In concert with that, if there are implications, financial, legal or otherwise, of not moving forward with your divorce at the moment, you want to ask, whether it’s that you had an initial mediation session and got this information from your mediator or had an initial consultation with an attorney, you want to ask if there are any mechanisms, like an interim agreement, for instance, or filing, initiating a divorce case with the court and serving your spouse but not taking further action, or whatever the option might be, whether there are any things you can do that would mitigate the risk to you of not proceeding, not moving forward actively with the divorce at this time.
There may well be a simple solution in your situation and we just need to sign an interim agreement that acknowledges that “I’m going to receive this inheritance that we anticipate next year. And now I’m going to put this into this account, but we both recognize that it’s going to be totally separate property,” or whatever else you foresee. It’s important to run through those issues with an attorney or with a mediator to be informed as to what kinds of risks you’re running, and then to think about whether there are any solutions to mitigating those risks while you are not actively moving forward with the divorce process.
So then just a couple of things that I observe as challenges for couples who have started the divorce process and then let it lapse for a couple of years and then come back to it are:
First of all, and this can happen at any time, but it’s particularly complex when you’re going through a divorce, your financial situation can change.
Now, if it changes for the better, that tends to not make things more complicated. But one of the spouses’ financial situations may change for the worse and then that can really throw a curveball into the negotiation process and make it a lot harder to come to a settlement than it would have been if you had negotiated the settlement when both spouses were in an okay financial position.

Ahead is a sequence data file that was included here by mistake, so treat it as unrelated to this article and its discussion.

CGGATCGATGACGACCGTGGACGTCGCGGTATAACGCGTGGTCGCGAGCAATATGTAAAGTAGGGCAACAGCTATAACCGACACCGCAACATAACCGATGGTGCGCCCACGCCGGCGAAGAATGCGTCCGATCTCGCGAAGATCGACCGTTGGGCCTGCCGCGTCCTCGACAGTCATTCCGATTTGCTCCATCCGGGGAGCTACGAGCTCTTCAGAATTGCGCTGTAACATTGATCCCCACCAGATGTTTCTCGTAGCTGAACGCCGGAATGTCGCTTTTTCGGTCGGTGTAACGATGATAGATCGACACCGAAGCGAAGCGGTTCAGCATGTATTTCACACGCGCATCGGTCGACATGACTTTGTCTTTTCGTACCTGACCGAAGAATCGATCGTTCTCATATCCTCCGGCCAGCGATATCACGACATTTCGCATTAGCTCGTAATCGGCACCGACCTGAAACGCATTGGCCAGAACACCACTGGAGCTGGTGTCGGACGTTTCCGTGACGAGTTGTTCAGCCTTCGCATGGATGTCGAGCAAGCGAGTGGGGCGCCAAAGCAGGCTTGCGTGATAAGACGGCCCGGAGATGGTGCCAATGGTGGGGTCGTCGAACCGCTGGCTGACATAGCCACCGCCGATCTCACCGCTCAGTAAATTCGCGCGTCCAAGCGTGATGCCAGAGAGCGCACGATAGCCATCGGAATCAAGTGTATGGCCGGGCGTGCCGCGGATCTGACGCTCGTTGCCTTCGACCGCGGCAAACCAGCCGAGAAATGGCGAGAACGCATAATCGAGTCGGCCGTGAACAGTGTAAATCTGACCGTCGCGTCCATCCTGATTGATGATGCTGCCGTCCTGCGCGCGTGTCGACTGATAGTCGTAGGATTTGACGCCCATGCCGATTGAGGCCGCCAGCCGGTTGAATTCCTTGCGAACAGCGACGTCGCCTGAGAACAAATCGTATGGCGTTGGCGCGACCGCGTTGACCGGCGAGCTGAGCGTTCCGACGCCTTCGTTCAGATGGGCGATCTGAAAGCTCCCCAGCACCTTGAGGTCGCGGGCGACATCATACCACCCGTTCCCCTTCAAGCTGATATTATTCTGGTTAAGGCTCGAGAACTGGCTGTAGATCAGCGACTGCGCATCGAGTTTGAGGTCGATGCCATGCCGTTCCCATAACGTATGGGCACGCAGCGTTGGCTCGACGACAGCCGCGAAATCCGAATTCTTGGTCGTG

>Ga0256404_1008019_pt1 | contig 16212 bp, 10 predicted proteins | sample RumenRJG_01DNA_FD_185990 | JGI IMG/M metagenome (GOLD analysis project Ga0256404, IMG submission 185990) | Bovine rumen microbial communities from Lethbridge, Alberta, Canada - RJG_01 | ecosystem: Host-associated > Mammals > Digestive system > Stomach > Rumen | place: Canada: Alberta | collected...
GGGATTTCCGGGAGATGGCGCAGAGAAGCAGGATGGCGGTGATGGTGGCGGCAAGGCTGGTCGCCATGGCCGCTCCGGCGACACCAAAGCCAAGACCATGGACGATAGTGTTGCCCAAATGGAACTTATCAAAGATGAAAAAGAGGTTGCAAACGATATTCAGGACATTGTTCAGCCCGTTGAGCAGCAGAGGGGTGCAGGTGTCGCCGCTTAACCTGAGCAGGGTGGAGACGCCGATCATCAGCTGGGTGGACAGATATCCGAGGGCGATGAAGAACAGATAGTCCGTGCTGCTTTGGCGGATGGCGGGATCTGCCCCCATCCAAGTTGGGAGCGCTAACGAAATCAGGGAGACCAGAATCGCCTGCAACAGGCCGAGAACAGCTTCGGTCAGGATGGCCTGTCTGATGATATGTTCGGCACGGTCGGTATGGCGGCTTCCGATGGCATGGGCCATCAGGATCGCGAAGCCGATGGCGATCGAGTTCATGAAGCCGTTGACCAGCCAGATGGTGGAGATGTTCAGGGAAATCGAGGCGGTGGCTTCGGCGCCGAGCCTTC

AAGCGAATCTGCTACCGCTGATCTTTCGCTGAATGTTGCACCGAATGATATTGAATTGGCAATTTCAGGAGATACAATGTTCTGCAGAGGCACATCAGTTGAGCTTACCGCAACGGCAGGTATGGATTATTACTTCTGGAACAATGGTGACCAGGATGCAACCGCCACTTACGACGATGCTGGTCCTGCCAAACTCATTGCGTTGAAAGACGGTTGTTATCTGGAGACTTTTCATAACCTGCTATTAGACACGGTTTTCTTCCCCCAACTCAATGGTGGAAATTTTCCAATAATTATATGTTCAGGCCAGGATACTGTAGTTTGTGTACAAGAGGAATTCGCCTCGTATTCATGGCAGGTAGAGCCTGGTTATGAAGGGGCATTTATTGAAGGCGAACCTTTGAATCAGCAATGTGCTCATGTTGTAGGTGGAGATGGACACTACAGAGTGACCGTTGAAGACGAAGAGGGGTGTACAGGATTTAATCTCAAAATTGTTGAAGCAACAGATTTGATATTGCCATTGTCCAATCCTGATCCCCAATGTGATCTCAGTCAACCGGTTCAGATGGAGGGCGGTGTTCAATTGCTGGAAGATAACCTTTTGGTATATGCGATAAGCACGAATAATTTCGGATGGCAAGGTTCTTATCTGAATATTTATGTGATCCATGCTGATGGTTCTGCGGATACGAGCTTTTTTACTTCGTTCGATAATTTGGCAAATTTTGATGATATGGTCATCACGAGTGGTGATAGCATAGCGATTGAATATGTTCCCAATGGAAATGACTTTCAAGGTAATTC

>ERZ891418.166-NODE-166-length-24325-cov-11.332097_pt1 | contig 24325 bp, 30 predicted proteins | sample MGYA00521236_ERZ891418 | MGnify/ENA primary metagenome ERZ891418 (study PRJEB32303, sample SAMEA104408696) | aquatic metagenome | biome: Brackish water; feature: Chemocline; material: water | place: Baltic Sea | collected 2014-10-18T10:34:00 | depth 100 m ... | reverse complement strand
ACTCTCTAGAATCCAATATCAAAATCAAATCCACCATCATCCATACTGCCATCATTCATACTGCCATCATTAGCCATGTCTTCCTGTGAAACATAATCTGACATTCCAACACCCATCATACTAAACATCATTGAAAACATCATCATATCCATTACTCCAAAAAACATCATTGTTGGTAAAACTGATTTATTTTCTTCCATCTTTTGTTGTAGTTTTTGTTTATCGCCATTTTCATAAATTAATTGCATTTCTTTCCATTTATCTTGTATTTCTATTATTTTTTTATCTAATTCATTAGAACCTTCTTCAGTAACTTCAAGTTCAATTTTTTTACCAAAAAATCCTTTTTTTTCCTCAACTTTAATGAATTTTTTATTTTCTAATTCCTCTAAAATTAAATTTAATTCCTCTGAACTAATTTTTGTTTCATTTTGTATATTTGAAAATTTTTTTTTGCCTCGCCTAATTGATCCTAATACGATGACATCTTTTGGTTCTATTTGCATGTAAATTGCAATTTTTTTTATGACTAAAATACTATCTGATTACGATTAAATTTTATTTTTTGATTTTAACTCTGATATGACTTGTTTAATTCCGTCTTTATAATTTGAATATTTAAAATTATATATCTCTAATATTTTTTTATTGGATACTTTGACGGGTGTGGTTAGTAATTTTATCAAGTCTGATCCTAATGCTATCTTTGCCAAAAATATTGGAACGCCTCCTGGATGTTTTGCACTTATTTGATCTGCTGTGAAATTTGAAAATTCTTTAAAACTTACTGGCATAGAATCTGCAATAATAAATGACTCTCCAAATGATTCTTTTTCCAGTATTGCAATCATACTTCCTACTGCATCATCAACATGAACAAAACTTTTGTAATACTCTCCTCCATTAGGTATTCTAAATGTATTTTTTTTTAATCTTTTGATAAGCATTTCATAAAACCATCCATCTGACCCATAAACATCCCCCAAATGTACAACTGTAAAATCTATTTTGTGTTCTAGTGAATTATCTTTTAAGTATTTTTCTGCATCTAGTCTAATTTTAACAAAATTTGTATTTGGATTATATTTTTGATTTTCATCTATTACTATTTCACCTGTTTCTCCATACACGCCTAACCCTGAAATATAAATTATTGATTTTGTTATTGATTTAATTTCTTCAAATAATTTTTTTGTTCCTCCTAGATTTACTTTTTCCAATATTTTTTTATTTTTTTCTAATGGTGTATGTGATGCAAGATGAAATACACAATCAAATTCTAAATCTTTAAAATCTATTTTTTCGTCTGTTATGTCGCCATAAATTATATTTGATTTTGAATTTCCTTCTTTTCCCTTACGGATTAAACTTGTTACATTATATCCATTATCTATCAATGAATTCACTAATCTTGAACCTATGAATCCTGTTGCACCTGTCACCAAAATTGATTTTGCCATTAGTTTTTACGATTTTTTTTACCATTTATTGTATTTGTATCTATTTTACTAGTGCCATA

So, in some ways, if you’re both doing okay financially, it’s not exactly like strike while the iron is hot, but that’s a better circumstance to negotiate in than if one or both of you is really not doing okay financially, and it then becomes more urgent that you need a settlement but a settlement is much more difficult to reach because you’re both under some kind of acute financial stress when you finally get around to negotiating the divorce terms.
That’s one thing to bear in mind. You’re doing okay financially now, but there’s always risk that in the future you might not be and it may serve you to resolve things now in a financial climate that’s more stable, that’s easier on both of you, than to wait for a time when one or both of you needs to move forward with the divorce but one or both of you is not okay financially, and everything by virtue of that becomes more difficult to negotiate.
The other issue I see come up when people went for an initial mediation session and then waited a couple of years and then they’re back in mediation two years later is that often that push to finally really dig into the process and finish it comes from some kind of external source of urgency. Often it’s another relationship, but it doesn’t have to be, or it’s just one person feeling like “Oh my god. We’ve let this lapse for like three years and this needs to be done.”